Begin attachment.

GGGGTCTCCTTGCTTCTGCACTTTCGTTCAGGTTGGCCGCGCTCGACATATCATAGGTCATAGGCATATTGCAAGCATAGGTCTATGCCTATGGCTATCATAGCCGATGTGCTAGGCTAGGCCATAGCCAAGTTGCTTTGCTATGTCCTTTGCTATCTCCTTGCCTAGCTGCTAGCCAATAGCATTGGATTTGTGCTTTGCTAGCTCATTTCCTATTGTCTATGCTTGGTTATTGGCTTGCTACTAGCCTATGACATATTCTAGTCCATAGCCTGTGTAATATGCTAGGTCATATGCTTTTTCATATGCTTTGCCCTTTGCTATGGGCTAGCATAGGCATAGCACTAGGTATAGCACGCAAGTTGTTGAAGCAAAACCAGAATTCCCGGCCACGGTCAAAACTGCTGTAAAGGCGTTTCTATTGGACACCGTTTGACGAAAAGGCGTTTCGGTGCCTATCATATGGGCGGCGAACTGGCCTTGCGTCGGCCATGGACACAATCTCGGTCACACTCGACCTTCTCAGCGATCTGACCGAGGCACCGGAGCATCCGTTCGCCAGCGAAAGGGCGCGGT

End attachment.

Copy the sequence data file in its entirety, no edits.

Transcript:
GGGGTCTCCTTGCTTCTGCACTTTCGTTCAGGTTGGCCGCGCTCGACATATCATAGGTCATAGGCATATTGCAAGCATAGGTCTATGCCTATGGCTATCATAGCCGATGTGCTAGGCTAGGCCATAGCCAAGTTGCTTTGCTATGTCCTTTGCTATCTCCTTGCCTAGCTGCTAGCCAATAGCATTGGATTTGTGCTTTGCTAGCTCATTTCCTATTGTCTATGCTTGGTTATTGGCTTGCTACTAGCCTATGACATATTCTAGTCCATAGCCTGTGTAATATGCTAGGTCATATGCTTTTTCATATGCTTTGCCCTTTGCTATGGGCTAGCATAGGCATAGCACTAGGTATAGCACGCAAGTTGTTGAAGCAAAACCAGAATTCCCGGCCACGGTCAAAACTGCTGTAAAGGCGTTTCTATTGGACACCGTTTGACGAAAAGGCGTTTCGGTGCCTATCATATGGGCGGCGAACTGGCCTTGCGTCGGCCATGGACACAATCTCGGTCACACTCGACCTTCTCAGCGATCTGACCGAGGCACCGGAGCATCCGTTCGCCAGCGAAAGGGCGCGGT